Graduate studies at Western
Philosophical Studies 151 (2):265 - 283 (2010)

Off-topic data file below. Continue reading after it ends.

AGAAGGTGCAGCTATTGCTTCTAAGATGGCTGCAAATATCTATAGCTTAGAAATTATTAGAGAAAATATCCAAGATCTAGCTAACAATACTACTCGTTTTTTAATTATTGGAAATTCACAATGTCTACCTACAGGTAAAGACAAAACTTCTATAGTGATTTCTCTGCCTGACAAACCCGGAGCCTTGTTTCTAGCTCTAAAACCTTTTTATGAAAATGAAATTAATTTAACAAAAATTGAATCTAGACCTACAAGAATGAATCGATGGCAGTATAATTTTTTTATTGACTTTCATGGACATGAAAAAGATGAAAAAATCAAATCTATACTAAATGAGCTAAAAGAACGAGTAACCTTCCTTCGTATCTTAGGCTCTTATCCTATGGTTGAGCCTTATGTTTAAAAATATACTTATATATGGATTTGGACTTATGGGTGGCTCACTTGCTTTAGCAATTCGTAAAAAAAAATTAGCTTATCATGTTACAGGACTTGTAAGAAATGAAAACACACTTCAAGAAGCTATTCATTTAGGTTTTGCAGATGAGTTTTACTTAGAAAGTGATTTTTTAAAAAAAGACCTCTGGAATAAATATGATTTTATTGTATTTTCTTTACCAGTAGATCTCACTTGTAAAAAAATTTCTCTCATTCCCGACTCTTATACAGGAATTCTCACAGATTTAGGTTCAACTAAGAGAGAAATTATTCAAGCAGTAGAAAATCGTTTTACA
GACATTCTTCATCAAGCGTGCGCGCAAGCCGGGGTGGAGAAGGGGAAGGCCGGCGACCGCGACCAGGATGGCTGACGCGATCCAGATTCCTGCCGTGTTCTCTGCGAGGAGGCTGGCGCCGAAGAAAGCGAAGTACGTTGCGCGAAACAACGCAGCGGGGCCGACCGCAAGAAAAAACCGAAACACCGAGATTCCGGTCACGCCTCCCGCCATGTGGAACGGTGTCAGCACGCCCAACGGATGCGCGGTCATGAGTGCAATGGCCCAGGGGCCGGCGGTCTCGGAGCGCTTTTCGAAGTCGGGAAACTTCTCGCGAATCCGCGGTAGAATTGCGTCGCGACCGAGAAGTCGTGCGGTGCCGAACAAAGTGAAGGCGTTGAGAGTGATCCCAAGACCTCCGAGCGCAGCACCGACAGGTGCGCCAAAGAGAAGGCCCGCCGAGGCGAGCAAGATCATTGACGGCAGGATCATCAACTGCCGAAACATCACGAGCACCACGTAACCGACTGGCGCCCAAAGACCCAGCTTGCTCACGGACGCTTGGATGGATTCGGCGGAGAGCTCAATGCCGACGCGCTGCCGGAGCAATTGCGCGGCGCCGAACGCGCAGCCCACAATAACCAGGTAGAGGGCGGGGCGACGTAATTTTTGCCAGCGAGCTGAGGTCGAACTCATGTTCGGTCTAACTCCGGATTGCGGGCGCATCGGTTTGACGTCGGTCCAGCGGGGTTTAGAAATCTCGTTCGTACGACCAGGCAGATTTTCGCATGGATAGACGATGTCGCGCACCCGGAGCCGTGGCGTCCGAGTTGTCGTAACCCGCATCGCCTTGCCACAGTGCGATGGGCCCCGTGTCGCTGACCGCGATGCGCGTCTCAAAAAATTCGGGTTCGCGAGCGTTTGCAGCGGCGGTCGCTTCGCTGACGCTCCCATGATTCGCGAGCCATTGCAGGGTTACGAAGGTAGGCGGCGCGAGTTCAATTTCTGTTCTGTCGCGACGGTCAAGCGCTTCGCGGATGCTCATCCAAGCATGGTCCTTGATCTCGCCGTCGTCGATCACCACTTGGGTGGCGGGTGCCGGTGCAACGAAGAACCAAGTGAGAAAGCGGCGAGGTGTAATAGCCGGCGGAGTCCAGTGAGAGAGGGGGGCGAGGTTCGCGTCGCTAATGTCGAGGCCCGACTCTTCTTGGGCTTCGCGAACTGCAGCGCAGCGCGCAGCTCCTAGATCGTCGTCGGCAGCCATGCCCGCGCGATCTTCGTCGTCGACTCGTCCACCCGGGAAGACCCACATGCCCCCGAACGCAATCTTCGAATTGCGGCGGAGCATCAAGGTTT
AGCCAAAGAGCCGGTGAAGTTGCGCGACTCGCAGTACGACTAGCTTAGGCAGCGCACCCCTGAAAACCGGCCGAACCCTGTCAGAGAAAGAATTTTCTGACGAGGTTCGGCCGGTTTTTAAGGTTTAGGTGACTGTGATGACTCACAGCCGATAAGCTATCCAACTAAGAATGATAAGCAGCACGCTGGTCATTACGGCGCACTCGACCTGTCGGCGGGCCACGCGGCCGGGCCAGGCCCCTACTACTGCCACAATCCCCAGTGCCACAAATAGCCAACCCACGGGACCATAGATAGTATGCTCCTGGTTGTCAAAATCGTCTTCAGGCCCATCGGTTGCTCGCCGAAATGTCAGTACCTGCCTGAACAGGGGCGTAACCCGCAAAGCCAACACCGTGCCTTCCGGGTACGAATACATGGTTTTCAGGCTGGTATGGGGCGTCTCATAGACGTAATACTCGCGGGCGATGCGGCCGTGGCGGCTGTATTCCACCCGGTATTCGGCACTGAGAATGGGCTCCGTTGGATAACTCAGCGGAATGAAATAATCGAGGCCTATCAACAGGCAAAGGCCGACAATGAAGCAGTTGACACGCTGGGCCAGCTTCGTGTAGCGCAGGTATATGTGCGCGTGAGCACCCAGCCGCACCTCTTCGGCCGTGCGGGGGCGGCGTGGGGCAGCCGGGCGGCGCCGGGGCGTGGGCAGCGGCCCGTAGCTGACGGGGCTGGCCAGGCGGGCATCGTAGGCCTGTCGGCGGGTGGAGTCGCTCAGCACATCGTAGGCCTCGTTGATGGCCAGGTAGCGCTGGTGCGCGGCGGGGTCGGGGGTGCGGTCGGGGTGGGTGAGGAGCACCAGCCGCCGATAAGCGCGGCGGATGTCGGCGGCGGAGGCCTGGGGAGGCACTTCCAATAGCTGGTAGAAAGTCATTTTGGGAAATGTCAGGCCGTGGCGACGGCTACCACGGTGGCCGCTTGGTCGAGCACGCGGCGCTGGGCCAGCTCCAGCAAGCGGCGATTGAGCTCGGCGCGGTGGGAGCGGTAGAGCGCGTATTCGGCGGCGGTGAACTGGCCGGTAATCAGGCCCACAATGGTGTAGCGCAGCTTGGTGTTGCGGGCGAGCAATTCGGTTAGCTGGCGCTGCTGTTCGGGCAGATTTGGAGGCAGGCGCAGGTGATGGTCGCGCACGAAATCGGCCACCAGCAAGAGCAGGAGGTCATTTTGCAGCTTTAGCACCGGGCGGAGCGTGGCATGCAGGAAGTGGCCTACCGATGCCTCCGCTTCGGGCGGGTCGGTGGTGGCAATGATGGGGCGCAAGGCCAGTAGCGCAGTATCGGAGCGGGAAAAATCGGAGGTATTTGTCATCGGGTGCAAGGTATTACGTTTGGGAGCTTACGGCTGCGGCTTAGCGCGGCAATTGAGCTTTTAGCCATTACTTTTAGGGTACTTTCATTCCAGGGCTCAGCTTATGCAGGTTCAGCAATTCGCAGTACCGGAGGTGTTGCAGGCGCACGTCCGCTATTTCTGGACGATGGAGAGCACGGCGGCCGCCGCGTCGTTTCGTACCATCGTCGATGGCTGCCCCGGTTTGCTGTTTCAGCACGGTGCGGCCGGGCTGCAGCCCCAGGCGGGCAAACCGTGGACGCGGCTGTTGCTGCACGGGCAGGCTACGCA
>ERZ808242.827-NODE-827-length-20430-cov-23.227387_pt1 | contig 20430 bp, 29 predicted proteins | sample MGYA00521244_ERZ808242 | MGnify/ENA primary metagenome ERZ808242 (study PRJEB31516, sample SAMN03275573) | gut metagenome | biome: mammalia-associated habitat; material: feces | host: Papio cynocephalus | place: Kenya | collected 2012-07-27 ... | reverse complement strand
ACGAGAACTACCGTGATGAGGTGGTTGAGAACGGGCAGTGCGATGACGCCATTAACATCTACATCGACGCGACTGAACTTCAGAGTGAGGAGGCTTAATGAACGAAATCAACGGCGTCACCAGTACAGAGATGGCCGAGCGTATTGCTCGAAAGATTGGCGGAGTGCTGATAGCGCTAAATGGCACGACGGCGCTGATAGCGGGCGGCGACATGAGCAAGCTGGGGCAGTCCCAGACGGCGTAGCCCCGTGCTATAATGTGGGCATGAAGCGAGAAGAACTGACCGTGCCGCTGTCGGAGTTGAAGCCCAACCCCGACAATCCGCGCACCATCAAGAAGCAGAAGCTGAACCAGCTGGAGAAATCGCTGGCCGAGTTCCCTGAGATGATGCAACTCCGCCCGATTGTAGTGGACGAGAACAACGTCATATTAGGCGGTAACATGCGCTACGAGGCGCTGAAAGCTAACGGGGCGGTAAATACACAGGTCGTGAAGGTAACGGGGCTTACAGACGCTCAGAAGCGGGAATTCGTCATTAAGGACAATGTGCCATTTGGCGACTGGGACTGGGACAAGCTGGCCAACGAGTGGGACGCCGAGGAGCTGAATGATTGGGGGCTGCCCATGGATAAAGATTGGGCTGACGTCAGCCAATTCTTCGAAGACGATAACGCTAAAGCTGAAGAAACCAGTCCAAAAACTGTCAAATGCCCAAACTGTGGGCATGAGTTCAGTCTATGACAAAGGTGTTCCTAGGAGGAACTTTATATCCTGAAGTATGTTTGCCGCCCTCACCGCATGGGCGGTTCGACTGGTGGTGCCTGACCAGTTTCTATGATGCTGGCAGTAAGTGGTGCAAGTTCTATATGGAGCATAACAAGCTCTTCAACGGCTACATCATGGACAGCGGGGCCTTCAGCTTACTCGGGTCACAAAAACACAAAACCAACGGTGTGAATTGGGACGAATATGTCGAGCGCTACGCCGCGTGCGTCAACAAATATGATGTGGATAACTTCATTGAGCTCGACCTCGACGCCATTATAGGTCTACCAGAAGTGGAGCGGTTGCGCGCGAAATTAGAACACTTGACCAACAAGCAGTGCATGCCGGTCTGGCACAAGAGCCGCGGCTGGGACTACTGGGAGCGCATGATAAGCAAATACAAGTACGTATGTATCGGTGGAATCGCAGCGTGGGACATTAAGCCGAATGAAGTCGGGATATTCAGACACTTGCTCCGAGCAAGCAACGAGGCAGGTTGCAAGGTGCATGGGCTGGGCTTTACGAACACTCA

|Abstract||Baxter (Australas J Philos 79: 449-464, 2001) proposes an ingenious solution to the problem of instantiation based on his theory of cross-count identity. His idea is that where a particular instantiates a universal it shares an aspect with that universal. Both the particular and the universal are numerically identical with the shared aspect in different counts. Although Baxter does not say exactly what a count is, it appears that he takes ways of counting as mysterious primitives against which different numerical identities are defined. In contrast, I defend the idea— suggested, though not quite endorsed, by Baxter himself—that counts are independent dimensions of numerical identity. Different ways of counting are explained by the existence of these different sorts of identity (i.e., counts). For the instantiation of a universal by a particular, I propose one dimension concerned with the individuation of particulars (the p-count) and another dimension concerned with the individuation of universals (the u-count). On that basis, I give a clear definition of cross-count identity that explains its asymmetrical nature (i.e., the fact that particulars instantiate universais, but not vice versa). I extend the theory to a third dimension—that of time, or the t-count—and thereby defend Baxter's ideas on change, and the contingency of instantiation. Baxter (Mind 97(388): 575-582, 1988; Australas J Philos 79: 449-464, 2001) proposes the related idea of composition as (cross-count) identity. Parts are individually cross-count identical with the wholes that they constitute, and they collectively share all aspects across counts with those wholes. I propose an innovation by which totality is shared distinctness across counts. The theory applies to both the totality of particulars that instantiate any given universal, and the totality of parts that constitute any given whole. I argue that this has several advantages over Armstrong's view, which is based on a dubious external totalling relation. I also argue that Armstrong's theory of numbers (or quantities) as internal relations ought to be rejected in favour of an account based on identity and distinctness. The paper concludes with a careful analysis of external relations in Baxter's framework. I argue that we must recognise one further dimension of identity in order to differentiate between, e.g., the aspects of Abelard insofar as he loves Heloise and Abelard insofar as he loves Isobel. Each of these aspects is identical with Abelard and identical with loving-by, yet they must be in some way distinct. I therefore propose the r-count, in which multiple distinct relational properties are the very same relation (-part). The existence of these four independent dimensions explains the fact that particulars, universals, relations, and times are fundamentally different sorts of things in the ontology. Each is individuated with respect to a different dimension of identity|
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